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Thread: Route Turning Point at Reading

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    Default Route Turning Point at Reading

    Hello All,
    I have noted, over the years, that the town of Reading features very often as a TP in the Bomber Command outbound routes when on their way to targets in occupied Europe.
    It is sometimes followed by Beachy Head. Now Beachy Head is easily distinguishable (even on the very early airborne nav radars!). Reading is not so easily distinguishable.
    Was some form of marker in place at Reading?
    Clearly, any electronic/radio beacon/marker, if/when switched on, would alert the Luftwaffe that they were about to have a visitation? So was the marker visual? Perhaps one (or more) searchlights coned at the TP. This would work on a night of few clouds and good vis. But what if Reading was covered in winter clag?
    Now I live on the outskirts of Reading, and am reputed to have been a military meteorologist. There were a number of RAF sites in/near Reading. They were mostly HQs filled with “scribblies” doing their best during the day. The airfields were at Woodley and Theale (both Trainers).
    I might have sufficient energy/enthusiasm to go and look for any ‘marker’ sites (and report back!).
    Does anybody know how Reading (in total blackout?), as a TP, was actually marked so as to be distinguishable from the air on the traditional “Dark and Stormy night”??
    TIA
    Peter Davies
    Meteorology is a science; good meteorology is an art!
    We might not know - but we might know who does!

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    Default Re: Route Turning Point at Reading

    Peter: On the raid to Chemnitz, March 5/6, 1945, dad’s navigator’s logs confirmed they passed over Reading at 1755 hrs on a route pretty much due south. They passed over the English coast at 1818 hours. Fixes over England using Gee were “plentiful” for want of a better word. In a 50 minute stretch from north of Reading to the English coast Seale recorded 7 fixes.

    The bigger problem was over Germany, outside of Gee range. It was all about H2S at that time, and although some researchers claim it wasn’t used, it was. Only 5 Group had LORAN and from what records I have looked at there were equipment and beam issues with tat as well.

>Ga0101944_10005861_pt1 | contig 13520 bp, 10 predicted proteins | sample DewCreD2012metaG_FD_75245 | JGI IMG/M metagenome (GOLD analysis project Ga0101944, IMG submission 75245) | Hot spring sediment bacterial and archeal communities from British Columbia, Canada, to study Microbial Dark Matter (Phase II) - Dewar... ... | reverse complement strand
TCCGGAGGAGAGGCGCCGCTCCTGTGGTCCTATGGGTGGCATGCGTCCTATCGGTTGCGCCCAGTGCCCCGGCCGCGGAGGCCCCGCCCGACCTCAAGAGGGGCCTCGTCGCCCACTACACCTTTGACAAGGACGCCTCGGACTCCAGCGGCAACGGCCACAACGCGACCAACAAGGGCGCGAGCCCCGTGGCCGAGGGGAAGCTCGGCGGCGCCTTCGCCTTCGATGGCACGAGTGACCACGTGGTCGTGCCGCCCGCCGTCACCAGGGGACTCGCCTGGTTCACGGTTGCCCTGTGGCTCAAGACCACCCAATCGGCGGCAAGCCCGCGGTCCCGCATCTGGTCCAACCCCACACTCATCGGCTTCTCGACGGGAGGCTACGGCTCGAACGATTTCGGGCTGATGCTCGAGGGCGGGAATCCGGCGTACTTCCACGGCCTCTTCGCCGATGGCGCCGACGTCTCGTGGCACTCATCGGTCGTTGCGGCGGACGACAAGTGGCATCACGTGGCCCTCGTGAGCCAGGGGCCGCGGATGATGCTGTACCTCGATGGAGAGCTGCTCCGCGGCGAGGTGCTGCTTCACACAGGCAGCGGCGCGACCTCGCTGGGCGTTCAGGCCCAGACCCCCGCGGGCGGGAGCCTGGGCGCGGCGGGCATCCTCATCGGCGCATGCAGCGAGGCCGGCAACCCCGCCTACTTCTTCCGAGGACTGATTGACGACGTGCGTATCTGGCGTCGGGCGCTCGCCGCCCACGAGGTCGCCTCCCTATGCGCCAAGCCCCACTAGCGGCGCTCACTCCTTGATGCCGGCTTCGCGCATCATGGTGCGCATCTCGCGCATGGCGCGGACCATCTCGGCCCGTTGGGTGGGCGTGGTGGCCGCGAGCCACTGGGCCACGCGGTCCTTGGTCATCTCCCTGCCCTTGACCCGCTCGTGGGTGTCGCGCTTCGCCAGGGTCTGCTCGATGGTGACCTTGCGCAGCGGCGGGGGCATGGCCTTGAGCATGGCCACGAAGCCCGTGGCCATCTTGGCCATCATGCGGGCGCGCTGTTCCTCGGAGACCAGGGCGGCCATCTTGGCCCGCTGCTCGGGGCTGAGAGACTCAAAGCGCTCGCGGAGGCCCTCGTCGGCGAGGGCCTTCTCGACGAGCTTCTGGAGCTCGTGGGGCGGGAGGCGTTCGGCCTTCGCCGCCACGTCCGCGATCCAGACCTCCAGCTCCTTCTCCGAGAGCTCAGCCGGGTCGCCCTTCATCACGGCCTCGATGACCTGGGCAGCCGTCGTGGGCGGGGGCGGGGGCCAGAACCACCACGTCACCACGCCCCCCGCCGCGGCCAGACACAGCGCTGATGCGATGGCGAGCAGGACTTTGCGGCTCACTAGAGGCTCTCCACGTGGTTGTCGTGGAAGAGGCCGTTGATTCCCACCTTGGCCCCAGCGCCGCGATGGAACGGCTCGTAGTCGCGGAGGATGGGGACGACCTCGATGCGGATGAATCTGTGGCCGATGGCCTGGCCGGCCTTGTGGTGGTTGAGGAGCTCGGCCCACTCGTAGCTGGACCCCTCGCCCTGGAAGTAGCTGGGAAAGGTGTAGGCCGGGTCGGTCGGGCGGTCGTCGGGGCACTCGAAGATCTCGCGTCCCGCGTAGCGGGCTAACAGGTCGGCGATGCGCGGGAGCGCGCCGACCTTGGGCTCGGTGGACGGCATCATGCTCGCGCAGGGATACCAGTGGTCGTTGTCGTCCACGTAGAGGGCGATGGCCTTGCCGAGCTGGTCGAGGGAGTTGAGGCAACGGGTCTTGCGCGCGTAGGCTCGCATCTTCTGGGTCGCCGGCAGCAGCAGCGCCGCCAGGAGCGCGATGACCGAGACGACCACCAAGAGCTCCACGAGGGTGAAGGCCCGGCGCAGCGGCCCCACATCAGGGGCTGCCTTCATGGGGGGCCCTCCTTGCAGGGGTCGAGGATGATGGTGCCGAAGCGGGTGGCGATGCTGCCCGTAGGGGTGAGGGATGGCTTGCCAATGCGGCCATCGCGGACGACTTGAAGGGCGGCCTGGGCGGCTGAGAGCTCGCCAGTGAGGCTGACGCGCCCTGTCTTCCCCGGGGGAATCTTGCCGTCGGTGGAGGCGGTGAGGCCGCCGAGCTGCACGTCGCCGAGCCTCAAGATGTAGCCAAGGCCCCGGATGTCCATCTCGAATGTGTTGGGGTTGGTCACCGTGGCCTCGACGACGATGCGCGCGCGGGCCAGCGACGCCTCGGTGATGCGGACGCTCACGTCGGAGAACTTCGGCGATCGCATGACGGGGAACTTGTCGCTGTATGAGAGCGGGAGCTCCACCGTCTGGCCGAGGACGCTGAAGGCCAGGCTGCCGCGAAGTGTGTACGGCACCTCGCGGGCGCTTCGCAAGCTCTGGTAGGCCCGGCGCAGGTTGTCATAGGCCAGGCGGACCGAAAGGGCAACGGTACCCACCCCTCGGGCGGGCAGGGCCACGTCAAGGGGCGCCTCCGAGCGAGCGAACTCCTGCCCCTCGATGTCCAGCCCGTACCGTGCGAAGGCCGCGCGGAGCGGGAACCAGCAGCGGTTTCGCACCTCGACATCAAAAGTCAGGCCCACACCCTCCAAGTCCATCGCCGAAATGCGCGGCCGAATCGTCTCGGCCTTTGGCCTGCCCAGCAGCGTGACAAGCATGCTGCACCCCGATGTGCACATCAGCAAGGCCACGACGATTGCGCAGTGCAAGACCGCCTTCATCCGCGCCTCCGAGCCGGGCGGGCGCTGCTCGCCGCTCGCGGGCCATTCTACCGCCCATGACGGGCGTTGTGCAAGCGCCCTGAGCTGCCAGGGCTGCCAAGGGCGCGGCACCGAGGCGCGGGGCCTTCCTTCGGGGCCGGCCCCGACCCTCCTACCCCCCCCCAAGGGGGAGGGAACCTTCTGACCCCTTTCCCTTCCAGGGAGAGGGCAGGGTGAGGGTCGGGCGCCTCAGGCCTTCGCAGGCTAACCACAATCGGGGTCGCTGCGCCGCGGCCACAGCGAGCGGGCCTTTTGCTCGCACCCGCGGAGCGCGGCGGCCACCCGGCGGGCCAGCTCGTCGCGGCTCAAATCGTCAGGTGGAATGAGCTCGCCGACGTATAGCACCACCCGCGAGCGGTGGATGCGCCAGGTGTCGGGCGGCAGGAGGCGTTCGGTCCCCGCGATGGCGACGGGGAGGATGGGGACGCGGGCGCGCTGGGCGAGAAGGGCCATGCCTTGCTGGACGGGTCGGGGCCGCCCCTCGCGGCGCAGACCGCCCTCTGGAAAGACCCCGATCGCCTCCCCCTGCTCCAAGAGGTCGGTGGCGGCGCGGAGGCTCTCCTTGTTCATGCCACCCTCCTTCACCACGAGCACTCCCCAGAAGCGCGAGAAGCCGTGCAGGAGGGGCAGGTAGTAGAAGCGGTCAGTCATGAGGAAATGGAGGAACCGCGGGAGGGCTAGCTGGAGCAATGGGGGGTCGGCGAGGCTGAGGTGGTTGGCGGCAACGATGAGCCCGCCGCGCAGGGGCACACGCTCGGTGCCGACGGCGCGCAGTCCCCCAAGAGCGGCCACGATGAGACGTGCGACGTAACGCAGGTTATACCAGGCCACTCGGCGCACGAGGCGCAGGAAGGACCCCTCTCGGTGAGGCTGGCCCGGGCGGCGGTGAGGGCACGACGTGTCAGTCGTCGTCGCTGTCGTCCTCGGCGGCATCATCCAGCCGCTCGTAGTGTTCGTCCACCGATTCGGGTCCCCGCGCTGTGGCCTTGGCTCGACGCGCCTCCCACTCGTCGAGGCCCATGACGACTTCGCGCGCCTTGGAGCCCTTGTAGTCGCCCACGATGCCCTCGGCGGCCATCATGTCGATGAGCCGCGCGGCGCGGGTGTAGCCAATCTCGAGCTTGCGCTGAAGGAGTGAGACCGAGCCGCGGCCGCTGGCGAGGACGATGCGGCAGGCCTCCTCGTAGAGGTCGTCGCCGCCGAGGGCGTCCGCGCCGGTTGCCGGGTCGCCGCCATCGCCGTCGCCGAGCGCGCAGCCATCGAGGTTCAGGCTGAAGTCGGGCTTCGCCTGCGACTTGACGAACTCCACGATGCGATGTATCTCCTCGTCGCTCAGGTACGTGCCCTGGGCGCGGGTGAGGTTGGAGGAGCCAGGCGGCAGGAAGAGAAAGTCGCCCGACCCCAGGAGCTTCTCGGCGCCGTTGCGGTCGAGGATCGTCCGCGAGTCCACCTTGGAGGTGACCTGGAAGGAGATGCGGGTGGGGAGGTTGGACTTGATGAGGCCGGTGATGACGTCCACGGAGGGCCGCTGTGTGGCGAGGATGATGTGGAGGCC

Jim
    Last edited by JDCAVE; 29th September 2021 at 16:39.

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    Default Re: Route Turning Point at Reading

    Jim,
    Tks that. By 5/6 Mar 45 there were plentiful electronic navaids. They were "on" 24/7, so could give give no warning of any impending raid. I am more concerned with the earlier period when such navaids were not yet invented, or in their infancy. I've actually flown (many years ago) on a night NAVEX in a Lincoln over Reading. Could see it from miles away! Even, at night, the curve of the River Thames was visible! Was the "Blackout" actually all that efficient? The reason for my query was that I assumed that the Nav would want to be absolutely certain he was actually o/hd the TP (Reading) to check all his instruments before launching out into hostile territory.
    We'll see what turns up!
    Peter Davies
    Meteorology is a science; good meteorology is an art!
    We might not know - but we might know who does!

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    Default Re: Route Turning Point at Reading

    Peter,
    I have just received a copy of the book "The Pilot Walked Home" by Dennis Hornsby DFC; an ex 78 Squadron pilot who moved to 76 Squadron and was shot down on the night of 3/4th November 1943 and evaded capture and made it back to the UK with the aid of evasion lines.

    He recalls the fateful night and mentions Reading as a turning point, stating that they have to be at 16,000 feet by the time they reached Reading. He doesn't mention any electronic aids in finding it and refers to it as "a smudge below showed us to be over Reading." He then states "The searchlights were up and made a cone to show us the concentration point."
    From a general navigation point, he mentions checking a crib card of expected positions, times etc, with output from the Navigator, and comments that his findings are within a few minutes of the Navigators findings.

    Daz
    Last edited by 78SqnHistory; 29th September 2021 at 17:56. Reason: Additional info

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    Default Re: Route Turning Point at Reading

    Tks for all the info!
    So it looks as if the TP was marked by a searchlight cone. OK.
    Now was this just at Reading? Or were the other regular raid outbound TPs similarly marked?
    So who controlled the searchlights for RAF Nav purposes. Must be some files hidden deep in TNA on the subject?
    I don't need them (the searchlight cones answers my question!), but somebody might?
    Many years ago I did a considerable amount of work for DOBDA (Defence Of Britain Database & Archive). That located (to my memory) a lot of the HAA gun-sites. Did it 'do' the search-light locations as well?.
    Thanks to all for their helps!
    Peter Davies
    Meteorology is a science; good meteorology is an art!
    We might not know - but we might know who does!

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